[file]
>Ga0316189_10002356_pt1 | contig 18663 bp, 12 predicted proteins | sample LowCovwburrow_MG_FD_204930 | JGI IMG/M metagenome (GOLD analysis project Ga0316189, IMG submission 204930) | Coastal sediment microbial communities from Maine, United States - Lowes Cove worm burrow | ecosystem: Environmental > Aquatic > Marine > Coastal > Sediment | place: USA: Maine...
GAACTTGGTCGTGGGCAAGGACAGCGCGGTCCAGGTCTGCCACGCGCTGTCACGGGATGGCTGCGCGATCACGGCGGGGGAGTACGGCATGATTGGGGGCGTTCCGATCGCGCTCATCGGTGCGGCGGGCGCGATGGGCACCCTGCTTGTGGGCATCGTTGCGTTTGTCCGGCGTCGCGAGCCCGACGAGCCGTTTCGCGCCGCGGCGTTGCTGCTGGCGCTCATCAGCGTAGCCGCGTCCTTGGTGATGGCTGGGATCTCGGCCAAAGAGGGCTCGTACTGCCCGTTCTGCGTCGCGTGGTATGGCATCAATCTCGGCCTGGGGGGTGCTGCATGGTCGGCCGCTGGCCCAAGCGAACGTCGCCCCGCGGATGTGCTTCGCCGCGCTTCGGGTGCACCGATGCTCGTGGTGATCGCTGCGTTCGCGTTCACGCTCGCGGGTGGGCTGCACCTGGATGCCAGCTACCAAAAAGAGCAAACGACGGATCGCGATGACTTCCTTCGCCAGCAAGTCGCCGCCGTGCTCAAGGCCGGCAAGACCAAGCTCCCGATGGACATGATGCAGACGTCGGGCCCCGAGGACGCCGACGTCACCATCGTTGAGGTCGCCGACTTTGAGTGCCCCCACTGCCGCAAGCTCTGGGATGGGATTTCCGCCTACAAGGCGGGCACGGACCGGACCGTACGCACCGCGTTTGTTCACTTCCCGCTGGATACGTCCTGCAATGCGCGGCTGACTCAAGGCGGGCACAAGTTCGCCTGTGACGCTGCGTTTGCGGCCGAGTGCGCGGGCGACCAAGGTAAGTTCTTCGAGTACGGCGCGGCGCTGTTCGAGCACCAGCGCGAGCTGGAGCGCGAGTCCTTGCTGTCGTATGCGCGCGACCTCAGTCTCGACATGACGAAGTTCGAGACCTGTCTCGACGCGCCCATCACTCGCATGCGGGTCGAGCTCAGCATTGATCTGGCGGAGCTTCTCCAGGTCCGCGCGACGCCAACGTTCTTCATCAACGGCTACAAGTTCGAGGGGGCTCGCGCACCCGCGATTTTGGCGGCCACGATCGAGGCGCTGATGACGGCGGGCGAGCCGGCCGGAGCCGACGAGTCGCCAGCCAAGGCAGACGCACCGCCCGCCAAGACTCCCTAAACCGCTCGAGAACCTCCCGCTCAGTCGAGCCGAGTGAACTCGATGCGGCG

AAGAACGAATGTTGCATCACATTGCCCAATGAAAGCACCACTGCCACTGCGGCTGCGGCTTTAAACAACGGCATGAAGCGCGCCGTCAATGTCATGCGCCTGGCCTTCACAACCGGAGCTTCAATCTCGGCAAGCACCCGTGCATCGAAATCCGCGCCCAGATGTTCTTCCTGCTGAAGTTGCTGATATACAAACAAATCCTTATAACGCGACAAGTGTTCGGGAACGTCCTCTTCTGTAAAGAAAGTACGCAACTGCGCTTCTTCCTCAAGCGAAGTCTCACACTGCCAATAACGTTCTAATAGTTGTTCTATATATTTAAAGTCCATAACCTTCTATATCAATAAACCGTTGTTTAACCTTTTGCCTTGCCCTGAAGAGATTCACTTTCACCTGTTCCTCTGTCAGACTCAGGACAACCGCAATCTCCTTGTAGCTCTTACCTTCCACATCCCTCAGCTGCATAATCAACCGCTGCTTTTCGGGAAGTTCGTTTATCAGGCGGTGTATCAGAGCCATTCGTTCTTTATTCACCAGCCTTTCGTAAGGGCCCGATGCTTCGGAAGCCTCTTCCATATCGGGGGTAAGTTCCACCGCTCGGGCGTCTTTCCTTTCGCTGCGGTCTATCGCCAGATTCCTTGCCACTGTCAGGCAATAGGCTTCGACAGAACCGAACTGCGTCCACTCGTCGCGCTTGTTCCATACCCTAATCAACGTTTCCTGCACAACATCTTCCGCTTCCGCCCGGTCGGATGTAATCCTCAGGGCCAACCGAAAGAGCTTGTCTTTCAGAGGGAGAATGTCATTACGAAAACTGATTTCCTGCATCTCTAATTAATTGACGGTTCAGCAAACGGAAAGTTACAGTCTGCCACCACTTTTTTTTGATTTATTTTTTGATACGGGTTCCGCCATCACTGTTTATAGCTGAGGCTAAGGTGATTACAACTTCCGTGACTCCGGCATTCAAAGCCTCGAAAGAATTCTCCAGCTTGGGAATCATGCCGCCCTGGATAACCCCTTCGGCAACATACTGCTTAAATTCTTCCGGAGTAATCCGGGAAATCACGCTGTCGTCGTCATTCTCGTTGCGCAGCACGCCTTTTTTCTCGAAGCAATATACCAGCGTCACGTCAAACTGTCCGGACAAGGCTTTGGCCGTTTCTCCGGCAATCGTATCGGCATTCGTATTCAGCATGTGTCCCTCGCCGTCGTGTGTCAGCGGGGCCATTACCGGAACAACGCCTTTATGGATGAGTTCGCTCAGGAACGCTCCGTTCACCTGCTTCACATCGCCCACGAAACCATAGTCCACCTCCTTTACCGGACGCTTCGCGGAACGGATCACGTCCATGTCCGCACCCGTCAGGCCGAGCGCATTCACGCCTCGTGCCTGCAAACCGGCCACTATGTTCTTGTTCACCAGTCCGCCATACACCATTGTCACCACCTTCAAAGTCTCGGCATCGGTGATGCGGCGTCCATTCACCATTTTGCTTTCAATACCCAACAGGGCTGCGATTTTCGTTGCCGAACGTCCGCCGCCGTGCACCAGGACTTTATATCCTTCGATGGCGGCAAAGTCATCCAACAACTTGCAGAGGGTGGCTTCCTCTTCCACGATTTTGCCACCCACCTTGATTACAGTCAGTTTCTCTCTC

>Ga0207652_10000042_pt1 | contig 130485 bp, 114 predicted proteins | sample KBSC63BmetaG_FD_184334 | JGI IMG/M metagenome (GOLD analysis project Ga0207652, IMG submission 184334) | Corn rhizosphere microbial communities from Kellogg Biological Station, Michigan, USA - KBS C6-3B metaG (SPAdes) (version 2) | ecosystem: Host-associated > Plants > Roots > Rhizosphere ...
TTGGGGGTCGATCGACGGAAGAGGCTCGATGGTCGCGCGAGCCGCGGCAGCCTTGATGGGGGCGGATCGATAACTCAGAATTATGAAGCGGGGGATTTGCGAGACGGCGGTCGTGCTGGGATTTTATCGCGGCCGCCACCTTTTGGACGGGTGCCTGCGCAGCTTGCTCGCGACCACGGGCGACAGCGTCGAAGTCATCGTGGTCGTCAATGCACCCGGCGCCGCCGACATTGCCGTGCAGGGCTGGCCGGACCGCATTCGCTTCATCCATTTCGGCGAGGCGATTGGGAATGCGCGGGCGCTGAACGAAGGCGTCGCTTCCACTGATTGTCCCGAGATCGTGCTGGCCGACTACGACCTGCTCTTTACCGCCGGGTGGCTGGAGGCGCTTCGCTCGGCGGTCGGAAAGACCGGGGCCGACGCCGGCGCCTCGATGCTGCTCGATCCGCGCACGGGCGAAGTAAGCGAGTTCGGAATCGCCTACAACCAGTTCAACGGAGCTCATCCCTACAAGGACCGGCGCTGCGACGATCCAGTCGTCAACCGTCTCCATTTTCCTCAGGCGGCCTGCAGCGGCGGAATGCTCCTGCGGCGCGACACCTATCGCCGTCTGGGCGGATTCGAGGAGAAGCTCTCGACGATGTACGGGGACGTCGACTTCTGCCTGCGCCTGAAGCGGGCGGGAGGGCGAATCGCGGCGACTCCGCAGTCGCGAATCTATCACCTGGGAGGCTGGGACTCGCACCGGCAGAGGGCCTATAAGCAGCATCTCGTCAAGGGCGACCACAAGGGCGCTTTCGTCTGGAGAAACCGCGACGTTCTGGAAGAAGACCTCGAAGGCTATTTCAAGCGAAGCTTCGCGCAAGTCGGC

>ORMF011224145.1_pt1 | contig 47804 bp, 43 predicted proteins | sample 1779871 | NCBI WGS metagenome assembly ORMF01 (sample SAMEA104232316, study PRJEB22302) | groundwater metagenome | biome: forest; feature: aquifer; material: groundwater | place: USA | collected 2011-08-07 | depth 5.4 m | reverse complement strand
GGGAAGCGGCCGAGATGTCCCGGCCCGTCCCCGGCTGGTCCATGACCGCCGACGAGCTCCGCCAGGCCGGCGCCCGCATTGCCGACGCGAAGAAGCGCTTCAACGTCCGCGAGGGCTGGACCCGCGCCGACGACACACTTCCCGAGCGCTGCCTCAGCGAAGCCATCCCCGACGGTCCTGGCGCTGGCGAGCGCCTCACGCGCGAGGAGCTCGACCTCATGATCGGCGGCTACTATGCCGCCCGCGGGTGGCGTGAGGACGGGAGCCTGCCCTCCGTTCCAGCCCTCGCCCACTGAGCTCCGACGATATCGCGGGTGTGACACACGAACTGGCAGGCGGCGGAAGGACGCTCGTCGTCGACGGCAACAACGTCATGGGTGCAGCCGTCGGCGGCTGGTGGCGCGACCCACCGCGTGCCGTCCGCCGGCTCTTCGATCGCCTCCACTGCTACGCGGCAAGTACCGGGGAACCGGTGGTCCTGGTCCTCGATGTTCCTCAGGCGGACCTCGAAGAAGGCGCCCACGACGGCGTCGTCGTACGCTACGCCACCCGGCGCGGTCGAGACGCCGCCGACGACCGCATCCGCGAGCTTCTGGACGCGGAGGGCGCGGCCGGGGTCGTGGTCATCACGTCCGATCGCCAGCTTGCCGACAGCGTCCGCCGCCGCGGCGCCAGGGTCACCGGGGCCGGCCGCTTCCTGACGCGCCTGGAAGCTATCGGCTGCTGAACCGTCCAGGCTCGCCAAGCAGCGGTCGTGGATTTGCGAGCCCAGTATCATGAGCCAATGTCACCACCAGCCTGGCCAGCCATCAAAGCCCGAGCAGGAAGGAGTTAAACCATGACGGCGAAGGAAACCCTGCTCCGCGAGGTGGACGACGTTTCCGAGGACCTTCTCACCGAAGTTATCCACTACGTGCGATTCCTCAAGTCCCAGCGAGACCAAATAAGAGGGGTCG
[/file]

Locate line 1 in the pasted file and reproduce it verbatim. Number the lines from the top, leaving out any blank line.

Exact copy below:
>Ga0316189_10002356_pt1 | contig 18663 bp, 12 predicted proteins | sample LowCovwburrow_MG_FD_204930 | JGI IMG/M metagenome (GOLD analysis project Ga0316189, IMG submission 204930) | Coastal sediment microbial communities from Maine, United States - Lowes Cove worm burrow | ecosystem: Environmental > Aquatic > Marine > Coastal > Sediment | place: USA: Maine...